Competition may be for “losers” over the long run (when it is entirely ego-based), but just like conflict, competition is natural and can make us better if we aim our sights correctly. In my opinion, it is less a universal issue with competition as a whole since possessing a mindset geared towards relentless improvement guides us towards enhancing our ability to help others. Where it becomes problematic — and this is the core theme of the article — is the way we in strength and conditioning or any of the related fields, tend to go about competing with one another (in-fighting, conspiring, undercutting, etc.).

Not only do these behaviors fail to demonstrate the true value that we as a profession provide to those we serve and those who hire us, but also to the field as a whole, given the fact that even the most modestly observant outsiders who spend time around us in social situations would be hard-pressed to not think there is something odd about a group of coaches who perceive themselves to be leaders, yet can’t seem to play nicely together in the sandbox. We tend to be an insecure lot, and while you would rightfully argue that every profession has its issues, I would add that this isn’t a matter of comparing ourselves, once again, to one another or anyone else; it is a matter of owning up to our faults, buttoning up our behavior, and wising up in regard to our long-term professional strategy if we truly hope to maximize the options available to all of us now and in the future.

This is illustrated by how we say we are the “behind the scenes” type, but then our actions show that we love the thrill of a good crisis and the sound of our own name, especially if our name is associated with world-class athletes, fancy branded clothing, a winning organization, or an illustrious sports team. We want to prove ourselves, and some may say we have even become desperate to do so.

Our employers have been taking note, and through our behavior we have shown them both what we value and what we don’t, as well as the tremendous lengths we are willing to go in the name of affiliation or perceived authority. Why should they pay us more or provide us with longer contract options if they know that there is always another coach following the wake of the boat while another chum the water with ego as their bait?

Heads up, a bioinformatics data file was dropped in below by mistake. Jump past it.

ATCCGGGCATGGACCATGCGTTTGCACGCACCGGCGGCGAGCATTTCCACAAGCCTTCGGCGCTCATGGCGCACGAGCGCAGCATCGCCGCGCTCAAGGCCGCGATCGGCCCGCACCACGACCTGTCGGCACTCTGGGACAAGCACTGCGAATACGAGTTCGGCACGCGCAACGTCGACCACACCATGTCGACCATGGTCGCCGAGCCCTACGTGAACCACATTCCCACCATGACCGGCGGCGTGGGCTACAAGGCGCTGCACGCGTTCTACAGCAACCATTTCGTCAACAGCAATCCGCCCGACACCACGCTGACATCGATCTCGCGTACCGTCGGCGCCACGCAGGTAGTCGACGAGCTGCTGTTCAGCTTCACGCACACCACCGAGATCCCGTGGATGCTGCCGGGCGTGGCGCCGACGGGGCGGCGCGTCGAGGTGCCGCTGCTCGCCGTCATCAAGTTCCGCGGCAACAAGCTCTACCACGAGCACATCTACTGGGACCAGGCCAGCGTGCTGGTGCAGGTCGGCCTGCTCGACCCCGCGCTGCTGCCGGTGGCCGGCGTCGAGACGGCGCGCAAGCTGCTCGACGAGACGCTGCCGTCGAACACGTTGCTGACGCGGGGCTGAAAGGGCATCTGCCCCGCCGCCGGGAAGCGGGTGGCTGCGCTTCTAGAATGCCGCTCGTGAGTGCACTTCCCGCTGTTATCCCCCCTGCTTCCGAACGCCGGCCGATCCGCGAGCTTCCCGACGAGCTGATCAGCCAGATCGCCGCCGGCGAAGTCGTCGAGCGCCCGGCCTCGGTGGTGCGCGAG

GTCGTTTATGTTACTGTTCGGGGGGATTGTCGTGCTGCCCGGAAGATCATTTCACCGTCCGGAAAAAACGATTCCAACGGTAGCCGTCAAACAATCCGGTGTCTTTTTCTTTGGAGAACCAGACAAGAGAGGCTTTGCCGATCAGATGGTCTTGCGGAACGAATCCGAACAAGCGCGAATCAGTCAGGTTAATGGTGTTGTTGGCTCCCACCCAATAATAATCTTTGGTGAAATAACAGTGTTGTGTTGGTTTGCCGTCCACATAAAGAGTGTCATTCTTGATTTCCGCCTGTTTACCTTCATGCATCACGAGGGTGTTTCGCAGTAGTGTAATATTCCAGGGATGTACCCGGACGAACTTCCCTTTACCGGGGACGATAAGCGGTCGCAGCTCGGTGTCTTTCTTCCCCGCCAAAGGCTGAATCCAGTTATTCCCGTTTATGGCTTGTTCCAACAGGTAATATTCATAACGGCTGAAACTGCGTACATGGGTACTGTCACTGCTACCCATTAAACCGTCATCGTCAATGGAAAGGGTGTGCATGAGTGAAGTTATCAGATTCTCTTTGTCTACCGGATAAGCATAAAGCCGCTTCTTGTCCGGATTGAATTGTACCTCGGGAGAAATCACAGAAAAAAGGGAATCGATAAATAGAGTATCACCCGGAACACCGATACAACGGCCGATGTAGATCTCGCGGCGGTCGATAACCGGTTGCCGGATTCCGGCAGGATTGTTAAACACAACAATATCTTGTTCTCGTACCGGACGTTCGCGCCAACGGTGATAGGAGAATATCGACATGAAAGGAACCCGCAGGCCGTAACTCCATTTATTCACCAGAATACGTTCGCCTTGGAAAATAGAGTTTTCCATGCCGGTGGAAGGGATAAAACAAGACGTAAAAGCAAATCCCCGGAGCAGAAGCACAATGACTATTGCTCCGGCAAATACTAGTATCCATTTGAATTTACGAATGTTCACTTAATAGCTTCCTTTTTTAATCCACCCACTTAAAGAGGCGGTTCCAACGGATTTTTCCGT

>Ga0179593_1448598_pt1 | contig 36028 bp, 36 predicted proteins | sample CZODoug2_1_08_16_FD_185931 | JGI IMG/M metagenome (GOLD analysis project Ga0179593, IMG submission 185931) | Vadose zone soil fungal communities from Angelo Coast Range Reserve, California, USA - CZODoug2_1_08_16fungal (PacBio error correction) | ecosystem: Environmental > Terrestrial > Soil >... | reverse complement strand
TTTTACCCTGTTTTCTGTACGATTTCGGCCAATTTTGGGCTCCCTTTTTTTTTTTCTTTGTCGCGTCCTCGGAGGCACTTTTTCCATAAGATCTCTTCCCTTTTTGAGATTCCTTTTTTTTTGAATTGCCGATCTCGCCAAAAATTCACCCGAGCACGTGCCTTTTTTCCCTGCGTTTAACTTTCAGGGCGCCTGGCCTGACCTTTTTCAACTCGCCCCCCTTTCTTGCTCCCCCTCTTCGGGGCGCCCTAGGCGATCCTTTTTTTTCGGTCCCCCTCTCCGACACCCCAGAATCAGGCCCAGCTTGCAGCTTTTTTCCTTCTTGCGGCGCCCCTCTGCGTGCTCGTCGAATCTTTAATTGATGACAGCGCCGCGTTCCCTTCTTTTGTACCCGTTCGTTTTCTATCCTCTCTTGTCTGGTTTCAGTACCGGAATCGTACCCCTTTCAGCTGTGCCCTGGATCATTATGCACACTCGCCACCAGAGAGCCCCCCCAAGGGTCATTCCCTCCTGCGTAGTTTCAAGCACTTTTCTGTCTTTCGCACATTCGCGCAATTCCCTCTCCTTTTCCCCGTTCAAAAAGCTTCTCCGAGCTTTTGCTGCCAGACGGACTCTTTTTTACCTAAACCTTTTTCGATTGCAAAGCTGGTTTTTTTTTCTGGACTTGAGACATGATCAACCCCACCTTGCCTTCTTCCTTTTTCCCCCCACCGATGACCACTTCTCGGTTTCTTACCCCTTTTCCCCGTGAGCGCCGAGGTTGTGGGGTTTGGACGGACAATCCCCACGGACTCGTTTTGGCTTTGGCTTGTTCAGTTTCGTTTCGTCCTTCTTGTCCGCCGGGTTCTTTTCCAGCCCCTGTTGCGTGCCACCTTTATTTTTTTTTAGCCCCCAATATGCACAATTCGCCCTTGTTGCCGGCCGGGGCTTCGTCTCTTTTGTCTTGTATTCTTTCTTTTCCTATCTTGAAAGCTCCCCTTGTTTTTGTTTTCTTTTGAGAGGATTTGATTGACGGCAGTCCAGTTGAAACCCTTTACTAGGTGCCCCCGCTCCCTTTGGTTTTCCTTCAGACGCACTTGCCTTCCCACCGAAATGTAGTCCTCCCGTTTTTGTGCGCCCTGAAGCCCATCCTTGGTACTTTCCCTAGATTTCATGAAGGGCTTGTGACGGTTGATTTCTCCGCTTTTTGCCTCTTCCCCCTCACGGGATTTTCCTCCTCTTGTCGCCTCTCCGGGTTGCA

I’ve been told twice in my career that if I didn’t like what was offered, they could and would find someone else to do it cheaper. And, while I appreciate the realities of economics, dictatorial responses like that leave me wondering whether some of our employers are looking for the “right fit” or the one that meets their budget requirements. Not only have we as coaches shown that we will willingly help our employers undercut any and all competition for a job opening, but we have done so in a manner not based on a desire to learn, improve, or lead, as we often say it is. Rather, it is because of the notoriety we get and so often crave from alignment with that team or institution.

And once we get that job, we are willing to do whatever it takes to keep it, even if that means not pushing the limits, not speaking up against toxic cultures, and not truly seeking ways to add long-term value for those who work with us. As it pertains to self-defense strategies, it has been whispered in our ear that it is better to “play it safe” when under the lights and not risk threatening anyone, than it is to push the envelope. I understand that to be a great leader, you need to first learn how to follow — and that is timeless and potent advice, especially in the world of coaching.

All of us can recount stories where we have done what we had to do to survive or make sure that our boss didn’t think we were trying to hijack their authority. However, there is a difference between following and being blind, just as there is a difference between speaking up because you actually have something to say and speaking up just because you want to “be heard.”

Those who think and behave in any of the self-preserving Machiavellian manners mentioned above risk mistakenly thinking that doing so protects the opportunity they have in-hand when the reality is that it erodes the opportunities to come not only for them personally, but for other coaches as well. Our employers often do just fine as it pertains to resources and wit, and don’t require our help in procuring a metaphorical playbook that shows them how much we will go to war with one another or our own ethics and/or morals just so we can displace our families yet again for slightly more than a lateral move.

But we have established this trend, and that is why it is not uncommon to hear of a coach taking a job that offers minimal-to-average pay with almost no vacation time, basic health insurance, or even a continuing education budget, simply because they catch a whiff of an opening after a predecessor with a big name has been removed or taken another job. (This, of course, does not apply to young coaches fresh out of internships or volunteer roles, as you have to get in wherever you can and shouldn’t be picky or entitled.) Our anxiety paints this picture as our only chance to move up and get the respect we deserve; hence the speed-dial-induced rashes on the fingertips of coaches trying to find their “immediate in” the moment they smell blood in the water and get wind of a possible position change within a team or organization.